Thursday June 30, 2022

A master class in irony

July 10, 2018

Sometimes things need to get much worse before they begin to get better. Or, you need to hit rock bottom, after which the only movement left is upwards. We’ve all heard these analogies before, especially with regard to the state of our country. And as things get progressively worse, we wait to hit rock bottom. But it never comes.

It is a master class in irony. We have more electricity, yet there is loadshedding. We have more schools, but circa 23 million children are out of school. We have a democracy, yet a handful of families continue to rule the country and undemocratic forces continue to meddle in the affairs of the state. We have one of the largest armies in the world, yet we have a terrorism problem. You get the idea.

Barring the last election, which saw the PTI emerge as a long-awaited third option for voters, Pakistan’s democratic journey has been in the hands of the PPP and PML-N. And neither of these parties has been able to tackle any of the major problems that the country faces. Yes, it can be argued that these parties need continuity of process to get the job done, and had the military not intervened, maybe things could have been better. But did either of these parties have any blueprints in place or some grand designs on correcting the course of the country? I think we all know the answer to this question.

The problem is that hard decisions and actions that are needed to deal with the country’s pressing issues – such as electricity, health and terrorism – not only create complications in the short run, but also don’t make for good optics in the press. Let’s take the example of electricity. Pakistan’s problem has never been about the generation of electricity. It has always been a matter of its delivery. Our transmission lines are old and decayed. There are massive line losses. Grid stations need to be upgraded to handle the new load and deliver it to its respective areas. There is also the issue of theft or kunda. Yet, we continue to install new power plants, which can create more megawatts and makes for a better headline any day.

Education is no different. Yes, we have more schools in absolute terms. But the fine print is that almost all of these are primary schools. And once a child turns 10 and needs to move to a middle school, there are not enough middle schools on the horizon. If children do make it to middle schools, then the next step is high schools, which are even fewer in number.

We have so many primary schools because they were the easiest to get approved and were, hence, used as a political tool as they came with two government positions. However, setting up middle and high schools requires more due diligence and, therefore, hasn’t featured high on the agenda.

At the same time, there is a dearth of suitable teachers. Primary schools can make do with a generic teacher, teaching four to five subjects (much like a general practitioner at a hospital). But in middle and high schools, you need specialised teachers, especially for math and science.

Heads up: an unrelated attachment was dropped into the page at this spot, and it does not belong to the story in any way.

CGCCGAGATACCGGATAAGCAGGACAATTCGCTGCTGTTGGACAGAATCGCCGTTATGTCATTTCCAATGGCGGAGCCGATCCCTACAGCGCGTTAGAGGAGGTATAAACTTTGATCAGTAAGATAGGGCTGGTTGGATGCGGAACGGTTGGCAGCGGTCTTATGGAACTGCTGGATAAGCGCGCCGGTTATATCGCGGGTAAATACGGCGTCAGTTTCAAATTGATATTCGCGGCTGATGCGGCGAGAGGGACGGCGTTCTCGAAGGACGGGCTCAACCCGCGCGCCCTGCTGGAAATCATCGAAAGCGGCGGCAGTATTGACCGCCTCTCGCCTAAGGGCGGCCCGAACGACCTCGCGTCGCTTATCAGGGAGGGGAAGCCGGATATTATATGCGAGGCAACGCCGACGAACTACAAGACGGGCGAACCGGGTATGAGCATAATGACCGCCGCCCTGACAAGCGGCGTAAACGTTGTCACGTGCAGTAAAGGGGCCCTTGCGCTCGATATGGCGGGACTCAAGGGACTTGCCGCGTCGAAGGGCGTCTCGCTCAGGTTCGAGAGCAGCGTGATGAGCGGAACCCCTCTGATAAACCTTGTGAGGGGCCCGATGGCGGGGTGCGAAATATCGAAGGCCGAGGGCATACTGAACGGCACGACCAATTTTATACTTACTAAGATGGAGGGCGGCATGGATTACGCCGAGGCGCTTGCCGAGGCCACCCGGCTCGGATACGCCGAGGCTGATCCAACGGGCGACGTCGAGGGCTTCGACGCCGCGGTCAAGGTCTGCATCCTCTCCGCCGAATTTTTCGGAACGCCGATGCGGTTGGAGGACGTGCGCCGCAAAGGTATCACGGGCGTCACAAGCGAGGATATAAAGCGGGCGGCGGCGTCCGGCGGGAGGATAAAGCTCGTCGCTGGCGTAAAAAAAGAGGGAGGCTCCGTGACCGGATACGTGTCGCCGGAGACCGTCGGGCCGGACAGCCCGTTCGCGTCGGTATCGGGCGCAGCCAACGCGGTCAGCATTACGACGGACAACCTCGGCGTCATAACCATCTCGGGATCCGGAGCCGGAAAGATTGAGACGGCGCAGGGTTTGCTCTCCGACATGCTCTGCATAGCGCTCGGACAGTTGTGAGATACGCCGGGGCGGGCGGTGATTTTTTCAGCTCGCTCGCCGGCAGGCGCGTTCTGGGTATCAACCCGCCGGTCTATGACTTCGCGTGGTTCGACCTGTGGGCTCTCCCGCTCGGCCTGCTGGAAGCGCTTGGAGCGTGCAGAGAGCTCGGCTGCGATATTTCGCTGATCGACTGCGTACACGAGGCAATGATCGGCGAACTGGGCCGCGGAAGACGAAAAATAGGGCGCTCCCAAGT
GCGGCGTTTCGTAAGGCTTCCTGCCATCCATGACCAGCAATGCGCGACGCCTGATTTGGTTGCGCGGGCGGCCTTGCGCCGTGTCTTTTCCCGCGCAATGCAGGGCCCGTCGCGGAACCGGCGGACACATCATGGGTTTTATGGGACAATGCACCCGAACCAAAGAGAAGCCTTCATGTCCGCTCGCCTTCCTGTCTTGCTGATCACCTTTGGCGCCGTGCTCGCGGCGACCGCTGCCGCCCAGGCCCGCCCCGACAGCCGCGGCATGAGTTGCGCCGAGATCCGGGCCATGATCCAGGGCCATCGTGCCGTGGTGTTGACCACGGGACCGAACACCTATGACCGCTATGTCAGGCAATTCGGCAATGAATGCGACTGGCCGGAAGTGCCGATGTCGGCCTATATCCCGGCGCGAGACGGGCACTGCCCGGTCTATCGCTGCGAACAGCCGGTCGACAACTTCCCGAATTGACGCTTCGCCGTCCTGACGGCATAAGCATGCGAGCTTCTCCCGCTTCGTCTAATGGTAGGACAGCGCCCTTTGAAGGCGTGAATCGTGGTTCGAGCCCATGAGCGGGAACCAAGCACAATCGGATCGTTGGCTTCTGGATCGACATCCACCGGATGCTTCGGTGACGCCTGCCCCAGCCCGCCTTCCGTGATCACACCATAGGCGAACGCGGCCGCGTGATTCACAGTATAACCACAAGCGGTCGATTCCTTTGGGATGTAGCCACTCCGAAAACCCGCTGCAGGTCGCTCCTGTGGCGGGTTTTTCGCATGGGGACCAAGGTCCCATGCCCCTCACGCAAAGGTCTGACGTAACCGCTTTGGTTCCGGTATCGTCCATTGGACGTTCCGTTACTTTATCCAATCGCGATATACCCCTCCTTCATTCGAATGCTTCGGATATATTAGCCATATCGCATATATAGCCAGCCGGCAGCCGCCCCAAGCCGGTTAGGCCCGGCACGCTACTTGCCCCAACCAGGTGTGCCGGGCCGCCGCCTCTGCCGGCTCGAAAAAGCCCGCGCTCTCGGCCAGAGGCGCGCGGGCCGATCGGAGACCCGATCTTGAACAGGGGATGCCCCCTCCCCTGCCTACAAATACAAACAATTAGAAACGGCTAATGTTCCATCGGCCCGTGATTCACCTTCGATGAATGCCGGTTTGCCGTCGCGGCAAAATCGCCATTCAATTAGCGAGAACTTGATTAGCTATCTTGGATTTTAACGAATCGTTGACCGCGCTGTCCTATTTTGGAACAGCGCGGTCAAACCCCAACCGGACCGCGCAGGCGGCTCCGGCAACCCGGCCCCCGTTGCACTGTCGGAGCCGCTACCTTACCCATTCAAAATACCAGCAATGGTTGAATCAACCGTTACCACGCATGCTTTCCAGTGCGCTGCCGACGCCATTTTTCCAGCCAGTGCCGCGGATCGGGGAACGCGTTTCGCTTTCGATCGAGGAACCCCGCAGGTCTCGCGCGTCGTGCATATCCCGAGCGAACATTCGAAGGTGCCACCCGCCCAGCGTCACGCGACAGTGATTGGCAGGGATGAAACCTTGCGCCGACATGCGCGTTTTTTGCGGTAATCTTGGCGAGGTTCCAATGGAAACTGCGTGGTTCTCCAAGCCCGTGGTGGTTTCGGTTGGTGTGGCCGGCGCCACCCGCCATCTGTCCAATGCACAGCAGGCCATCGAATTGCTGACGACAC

Until a few years ago, there were no math or science teachers in some districts of the country. At the government level, there was no categorisation of teachers either – something that is needed to understand where the gaps are and how best to fill them. Fortunately, over the past three to four years, there has been a growing understanding of this issue. But there is still a long way to go.

The state of politics is, perhaps, the best example of how Pakistan is just jogging in one place. The Sharifs remain a family unit, albeit mercantile and industrialist in nature. While the Brothers Grimm continue to show a unified front, anarchists are licking their lips to see how the next generation in waiting will bring down the House of Sharif. The bulk of their senior party members are longtime political families, who have had political power for numerous generations. The examples are endless – Ahsan Iqbal, Khawaja Asif, Saad Rafique and Khurram Dastgir Khan, to name a few.

And the PPP is no different. The PTI was supposed to be different. It was hailed as a grassroots party that would take power back from industrialists and feudal lords and put it in the hands of the people. Yet, political expediency reigned supreme and the PTI is now littered with multi-generational politicians who have had their way in Pakistan many times over.

The less said about terrorism, the better. The same can be said about the pressures being exerted on democracy and the shrinking space for critique.

Fixing these issues is not possible in a single term. Maybe not even in two. These are problems, positions and ruts that have been set over decades and it would be naive to expect that they will disappear quickly. What is needed is a Pakistan-first attitude, a willingness to say the hard thing and take hard decisions regardless of the outcome. But has it ever been about Pakistan, anyway? All we see are high-visibility, low-impact projects that make better headlines – party first, the rest can go to hell.

The writer is a freelance journalist.

Twitter: @aasimzkhan